It also depends where you're going, what vaccines etc you will need (it might only be rabies, but it also might include others). Also, some countries require some kind of entry permit which you have to get from the country you're visiting, so I would check on that and work with your contact in that country to have one (though in my experience the two places I've traveled that need one, only 1 checked it at the airport, the other didn't even ask for it). You will almost always need to have a valid rabies certificate (again check because some don't accept the US 3 year rabies and require the annual vaccine), health certificate from your vet, again depending on where you're going they may also require a USDA certificate validating your health certificate (not hard to get, if you do it in person it takes under an hour). Check with the country you are visiting re: how long before you travel that you can get the certificates.
On returning to the US, the basic requirements are a health certificate and valid rabies certificate (within 10 days of travel). That does mean that you'll need to find a vet in the country you're visiting to get the health check/ certificate. Coming from some countries, the vet also has to certify that they've inspected the dog for screwworms and that it is not infected (I think this is within 5 days of travel). You can find a list of countries on the CDC website. You also might need, from some countries, an exit permit in order to leave the country with the dog (even if you brought it with you).
For example, for Uganda, we need an entry permit, health certificate, DHLPP and rabies vaccines to enter (but don't seem to need the USDA certificate) and a health certificate and exit permit to leave. We also need the screwworm certification to enter the US when arriving from Uganda.
You do need to make the reservation with your airline in advance because they only allow a certain number of pets to travel on any one plane (on the airline we use the most it's 1 in Business and 2 in economy, plus a certain number in cargo). Also check on the specific requirements of the airline - mostly it's the same as entering the US, but some airlines have different requirements and some airlines don't allow pets in the cabin or in cargo if the flight is over a certain amount of time (for example, Emirates doesn't allow pets in cabin). Check as well with the airline about the specific airport regulations. For example, a couple of years ago Kenya changed their regulations so that you are no longer allowed to travel into Kenya (and maybe out of?) with a dog in cabin or traveling with you in cargo - you could only ship a dog there. A friend of mine who has brought a dog (or more than 1) into Nairobi actually flew into Kampala and then drove to Nairobi.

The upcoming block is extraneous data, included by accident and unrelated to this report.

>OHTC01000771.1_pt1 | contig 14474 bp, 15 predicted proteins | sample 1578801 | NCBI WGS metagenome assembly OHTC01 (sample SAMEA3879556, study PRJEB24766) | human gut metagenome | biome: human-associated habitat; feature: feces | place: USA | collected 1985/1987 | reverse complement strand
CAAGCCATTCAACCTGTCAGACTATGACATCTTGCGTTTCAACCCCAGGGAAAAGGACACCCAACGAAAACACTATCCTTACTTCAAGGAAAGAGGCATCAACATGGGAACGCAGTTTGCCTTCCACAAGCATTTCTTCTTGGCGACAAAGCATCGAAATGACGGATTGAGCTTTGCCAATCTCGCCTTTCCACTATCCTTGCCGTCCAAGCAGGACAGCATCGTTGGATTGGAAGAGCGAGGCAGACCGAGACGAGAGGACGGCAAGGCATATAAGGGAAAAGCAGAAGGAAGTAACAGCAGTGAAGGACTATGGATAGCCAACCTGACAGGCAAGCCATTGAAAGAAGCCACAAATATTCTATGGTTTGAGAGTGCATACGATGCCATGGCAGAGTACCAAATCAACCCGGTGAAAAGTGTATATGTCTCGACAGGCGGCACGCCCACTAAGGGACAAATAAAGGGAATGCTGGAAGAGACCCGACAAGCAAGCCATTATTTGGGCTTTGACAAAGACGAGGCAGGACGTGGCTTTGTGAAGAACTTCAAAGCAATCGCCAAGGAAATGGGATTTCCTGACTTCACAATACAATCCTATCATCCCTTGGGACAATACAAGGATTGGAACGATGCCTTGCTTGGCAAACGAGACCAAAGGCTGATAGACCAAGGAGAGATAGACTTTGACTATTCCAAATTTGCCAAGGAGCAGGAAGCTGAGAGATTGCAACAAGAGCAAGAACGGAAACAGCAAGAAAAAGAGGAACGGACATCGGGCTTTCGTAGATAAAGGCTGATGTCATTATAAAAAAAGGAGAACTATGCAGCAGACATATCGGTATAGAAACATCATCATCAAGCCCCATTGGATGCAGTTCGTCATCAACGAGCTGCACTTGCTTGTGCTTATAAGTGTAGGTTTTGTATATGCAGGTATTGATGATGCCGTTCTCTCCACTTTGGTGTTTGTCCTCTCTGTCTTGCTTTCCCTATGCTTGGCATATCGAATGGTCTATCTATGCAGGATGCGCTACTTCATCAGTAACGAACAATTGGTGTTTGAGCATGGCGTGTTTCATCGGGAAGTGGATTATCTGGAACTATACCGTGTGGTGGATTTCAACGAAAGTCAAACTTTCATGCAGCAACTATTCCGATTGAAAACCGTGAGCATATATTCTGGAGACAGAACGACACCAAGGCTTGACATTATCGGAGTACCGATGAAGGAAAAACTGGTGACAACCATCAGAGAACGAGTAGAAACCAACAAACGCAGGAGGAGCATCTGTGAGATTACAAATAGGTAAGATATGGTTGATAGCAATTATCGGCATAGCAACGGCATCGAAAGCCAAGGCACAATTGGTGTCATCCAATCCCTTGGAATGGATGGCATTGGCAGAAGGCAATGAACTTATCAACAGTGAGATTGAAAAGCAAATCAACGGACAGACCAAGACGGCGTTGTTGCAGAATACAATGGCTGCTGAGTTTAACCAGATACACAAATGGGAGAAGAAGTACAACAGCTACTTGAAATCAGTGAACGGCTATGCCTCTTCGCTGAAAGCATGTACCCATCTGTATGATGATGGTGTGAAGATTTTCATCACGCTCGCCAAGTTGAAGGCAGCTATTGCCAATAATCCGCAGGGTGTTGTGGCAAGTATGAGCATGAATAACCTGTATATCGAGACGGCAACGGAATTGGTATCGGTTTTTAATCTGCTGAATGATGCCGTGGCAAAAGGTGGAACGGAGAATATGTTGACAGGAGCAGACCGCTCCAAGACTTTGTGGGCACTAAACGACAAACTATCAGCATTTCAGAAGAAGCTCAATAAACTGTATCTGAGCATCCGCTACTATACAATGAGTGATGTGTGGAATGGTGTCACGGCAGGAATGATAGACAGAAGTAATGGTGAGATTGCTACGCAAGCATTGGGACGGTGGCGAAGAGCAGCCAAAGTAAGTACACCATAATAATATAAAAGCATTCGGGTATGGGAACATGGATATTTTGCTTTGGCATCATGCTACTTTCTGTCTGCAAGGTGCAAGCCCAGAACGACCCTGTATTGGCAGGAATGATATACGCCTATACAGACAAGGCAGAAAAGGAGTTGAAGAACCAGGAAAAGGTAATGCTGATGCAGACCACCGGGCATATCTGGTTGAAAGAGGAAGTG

And, of course, you need to ensure that the hotels you've booked are dog friendly (a difficulty in some countries). If you are going to have to leave him in a hotel, I would certainly bring his crate as well (you can't guarantee, for example, that even if you put the do-not-disturb sign on the door that someone might not open the door, for example, so you want him to be safe in the crate and not running around the room and possibly out the door), in addition to wanting to ensure that he doesn't get into anything in the room or does any damage when he's alone. Perry's plastic crate fits inside one of our suitcases so it's easy enough to travel with though it does take up space.
Re: food and treats - I'd check customs regulations where you're traveling. Some countries you can bring food with you as long as it's sealed in a commercial package. In others you can as long as the packages don't contain meat products. The US, for example, is pretty strict about anything that contains meat products of any kind. Some places it's not clear so you can try, but be honest with declaring it and know that they might take it from you. If you can't bring his food with you, then you have to figure out what's available where you're going.
We've been lucky (so far) in that we have been able to bring Perry's food with us to Kampala (even though we live here, we can't get a good quality of food here, so I pick up enough in the US to last us til the next trip back and bring it with us.)
All of this sounds daunting, but it's certainly do-able. I don't actually (or haven't yet) take Perry on vacations where we're doing touristy things - it's usually from our house in Kampala to my Mom's house in the US - but I have met people who bring their dog on vacations. AND where ever you're going might be a lot easier - I have tended to live in more difficult countries